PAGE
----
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Chumash Indians were the early inhabitants of the valley. They called it Ojai, which some researchers say derives from the Ventureño Chumash word ʼawhaý meaning "moon" (others say it means “nest”).
The town was laid out in 1874 by real estate developer R.G. Surdam and named Nordhoff, California, in honor of the writer Charles Nordhoff. However, leading up to and during World War I, American sentiment became increasingly anti-German and in 1917, Nordhoff was renamed Ojai.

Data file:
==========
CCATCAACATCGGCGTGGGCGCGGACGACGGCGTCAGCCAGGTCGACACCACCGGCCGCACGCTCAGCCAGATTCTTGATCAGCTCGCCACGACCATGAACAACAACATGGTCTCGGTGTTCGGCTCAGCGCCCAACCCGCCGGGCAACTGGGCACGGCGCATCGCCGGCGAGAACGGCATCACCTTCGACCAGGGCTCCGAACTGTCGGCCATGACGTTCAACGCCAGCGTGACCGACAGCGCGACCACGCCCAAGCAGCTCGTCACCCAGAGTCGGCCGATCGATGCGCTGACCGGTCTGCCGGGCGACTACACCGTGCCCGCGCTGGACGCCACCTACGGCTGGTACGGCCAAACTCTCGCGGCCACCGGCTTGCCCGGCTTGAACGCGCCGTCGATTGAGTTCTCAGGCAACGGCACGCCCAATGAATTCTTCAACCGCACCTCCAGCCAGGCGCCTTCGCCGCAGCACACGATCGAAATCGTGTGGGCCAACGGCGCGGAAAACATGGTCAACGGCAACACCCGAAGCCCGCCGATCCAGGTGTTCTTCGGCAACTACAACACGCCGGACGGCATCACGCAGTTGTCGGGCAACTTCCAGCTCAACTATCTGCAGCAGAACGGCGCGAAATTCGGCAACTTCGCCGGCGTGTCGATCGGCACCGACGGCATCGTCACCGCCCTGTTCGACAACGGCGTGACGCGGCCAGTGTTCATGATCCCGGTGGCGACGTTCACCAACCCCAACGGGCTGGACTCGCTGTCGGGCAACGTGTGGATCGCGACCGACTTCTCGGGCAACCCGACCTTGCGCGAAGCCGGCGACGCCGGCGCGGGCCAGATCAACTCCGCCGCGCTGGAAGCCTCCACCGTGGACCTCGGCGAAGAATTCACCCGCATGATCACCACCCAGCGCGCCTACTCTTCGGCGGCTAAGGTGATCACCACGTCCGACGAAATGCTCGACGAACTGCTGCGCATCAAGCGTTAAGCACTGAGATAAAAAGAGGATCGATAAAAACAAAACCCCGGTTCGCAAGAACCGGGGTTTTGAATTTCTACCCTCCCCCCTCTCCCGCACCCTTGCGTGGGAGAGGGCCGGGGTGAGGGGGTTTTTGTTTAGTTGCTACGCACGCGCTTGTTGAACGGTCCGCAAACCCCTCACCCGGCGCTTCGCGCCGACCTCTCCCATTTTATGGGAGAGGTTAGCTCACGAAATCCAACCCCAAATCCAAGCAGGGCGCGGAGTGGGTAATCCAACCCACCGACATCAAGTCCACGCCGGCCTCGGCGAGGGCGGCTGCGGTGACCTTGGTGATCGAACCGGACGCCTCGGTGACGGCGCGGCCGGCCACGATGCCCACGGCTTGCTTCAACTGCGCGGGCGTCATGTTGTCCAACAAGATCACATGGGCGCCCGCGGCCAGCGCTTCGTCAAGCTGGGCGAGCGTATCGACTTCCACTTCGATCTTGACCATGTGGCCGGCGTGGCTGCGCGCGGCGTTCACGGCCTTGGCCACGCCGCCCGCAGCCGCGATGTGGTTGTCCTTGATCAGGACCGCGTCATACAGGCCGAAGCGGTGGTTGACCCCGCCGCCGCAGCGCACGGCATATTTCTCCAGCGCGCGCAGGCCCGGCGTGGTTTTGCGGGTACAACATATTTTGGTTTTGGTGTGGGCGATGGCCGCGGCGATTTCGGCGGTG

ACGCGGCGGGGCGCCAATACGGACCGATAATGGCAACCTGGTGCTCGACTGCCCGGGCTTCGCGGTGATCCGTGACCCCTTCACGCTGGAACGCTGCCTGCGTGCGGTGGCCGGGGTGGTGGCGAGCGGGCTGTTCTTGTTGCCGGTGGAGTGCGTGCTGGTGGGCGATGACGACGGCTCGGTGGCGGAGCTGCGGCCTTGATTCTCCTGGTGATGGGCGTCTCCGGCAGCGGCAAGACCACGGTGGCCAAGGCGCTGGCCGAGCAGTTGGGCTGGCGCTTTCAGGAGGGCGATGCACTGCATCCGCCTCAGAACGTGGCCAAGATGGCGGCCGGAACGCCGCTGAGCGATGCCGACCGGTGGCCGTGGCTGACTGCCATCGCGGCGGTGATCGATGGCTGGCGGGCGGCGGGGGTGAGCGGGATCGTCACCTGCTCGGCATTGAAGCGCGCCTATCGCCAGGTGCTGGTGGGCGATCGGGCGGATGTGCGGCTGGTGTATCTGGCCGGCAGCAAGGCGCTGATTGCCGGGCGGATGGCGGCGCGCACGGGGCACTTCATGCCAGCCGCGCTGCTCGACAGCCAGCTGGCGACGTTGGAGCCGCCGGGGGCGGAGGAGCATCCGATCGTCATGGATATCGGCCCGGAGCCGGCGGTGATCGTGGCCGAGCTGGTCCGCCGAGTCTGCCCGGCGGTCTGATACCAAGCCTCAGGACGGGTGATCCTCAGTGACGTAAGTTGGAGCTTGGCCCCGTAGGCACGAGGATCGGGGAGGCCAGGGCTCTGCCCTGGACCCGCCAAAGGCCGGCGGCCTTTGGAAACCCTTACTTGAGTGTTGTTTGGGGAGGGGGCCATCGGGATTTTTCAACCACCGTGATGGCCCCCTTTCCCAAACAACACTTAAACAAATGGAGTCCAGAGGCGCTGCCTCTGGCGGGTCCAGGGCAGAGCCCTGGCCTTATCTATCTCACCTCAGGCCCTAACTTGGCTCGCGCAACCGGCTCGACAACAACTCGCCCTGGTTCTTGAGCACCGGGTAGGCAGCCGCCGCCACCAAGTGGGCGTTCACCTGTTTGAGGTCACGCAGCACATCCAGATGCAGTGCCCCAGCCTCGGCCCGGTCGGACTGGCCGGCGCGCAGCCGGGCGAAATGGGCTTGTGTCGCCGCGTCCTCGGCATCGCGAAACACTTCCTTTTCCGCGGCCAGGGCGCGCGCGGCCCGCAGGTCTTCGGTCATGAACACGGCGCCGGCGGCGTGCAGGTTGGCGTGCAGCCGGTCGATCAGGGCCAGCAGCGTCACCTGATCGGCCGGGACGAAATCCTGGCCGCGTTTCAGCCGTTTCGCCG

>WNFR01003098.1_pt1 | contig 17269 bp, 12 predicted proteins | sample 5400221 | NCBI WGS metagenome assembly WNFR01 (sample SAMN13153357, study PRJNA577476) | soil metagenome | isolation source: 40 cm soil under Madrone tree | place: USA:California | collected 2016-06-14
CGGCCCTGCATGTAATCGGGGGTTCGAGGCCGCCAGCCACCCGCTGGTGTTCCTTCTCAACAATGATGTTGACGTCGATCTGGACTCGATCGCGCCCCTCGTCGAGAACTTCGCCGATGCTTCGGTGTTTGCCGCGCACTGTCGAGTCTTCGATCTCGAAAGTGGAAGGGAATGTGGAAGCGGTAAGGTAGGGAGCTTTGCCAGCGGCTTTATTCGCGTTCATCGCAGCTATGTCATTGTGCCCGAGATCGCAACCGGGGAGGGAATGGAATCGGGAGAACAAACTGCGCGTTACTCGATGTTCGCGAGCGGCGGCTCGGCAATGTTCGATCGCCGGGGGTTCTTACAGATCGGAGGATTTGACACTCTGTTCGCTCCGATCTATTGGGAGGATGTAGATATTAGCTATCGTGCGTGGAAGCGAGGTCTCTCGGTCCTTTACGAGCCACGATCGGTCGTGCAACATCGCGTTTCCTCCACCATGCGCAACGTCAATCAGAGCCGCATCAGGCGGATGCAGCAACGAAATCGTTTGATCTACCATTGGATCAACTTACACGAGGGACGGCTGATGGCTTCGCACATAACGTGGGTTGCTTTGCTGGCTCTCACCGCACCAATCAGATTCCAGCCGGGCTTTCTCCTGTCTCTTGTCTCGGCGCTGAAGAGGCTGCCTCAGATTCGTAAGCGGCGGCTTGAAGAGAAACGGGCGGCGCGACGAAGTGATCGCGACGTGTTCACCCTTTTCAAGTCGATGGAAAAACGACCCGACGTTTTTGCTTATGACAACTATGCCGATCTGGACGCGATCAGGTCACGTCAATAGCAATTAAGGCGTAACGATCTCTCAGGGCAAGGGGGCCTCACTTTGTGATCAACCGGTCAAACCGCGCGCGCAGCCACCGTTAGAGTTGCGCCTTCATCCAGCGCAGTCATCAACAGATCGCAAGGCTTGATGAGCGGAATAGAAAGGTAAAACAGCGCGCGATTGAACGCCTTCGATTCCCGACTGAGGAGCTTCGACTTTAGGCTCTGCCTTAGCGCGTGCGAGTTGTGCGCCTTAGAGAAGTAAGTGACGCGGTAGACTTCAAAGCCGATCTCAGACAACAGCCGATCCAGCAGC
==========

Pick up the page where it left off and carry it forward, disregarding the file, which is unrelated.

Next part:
A main turning point in the development of the city was the coming of Edward Libbey, early owner of the Libbey Glass Company. He fell in love with the valley, thinking up many plans for expansion and beautification of the existing rustic town.
After fire destroyed much of the original western-style downtown, Libbey helped design, finance, and build a new downtown more in line with the then contemporary taste for Spanish Colonial Revival style architecture. The projects included a Spanish-style arcade along the main street, and Ojai’s signature bell-tower reminiscent of the famous campanile of the Basilica Menor de San Francisco de Asis in Havana.
To thank Libbey for his gifts to the town, the citizens proposed a celebration to take place on March 2 of each year. Libbey declined their offer to call it "Libbey Day", and instead suggested "Ojai Day". The celebration still takes place each year in October.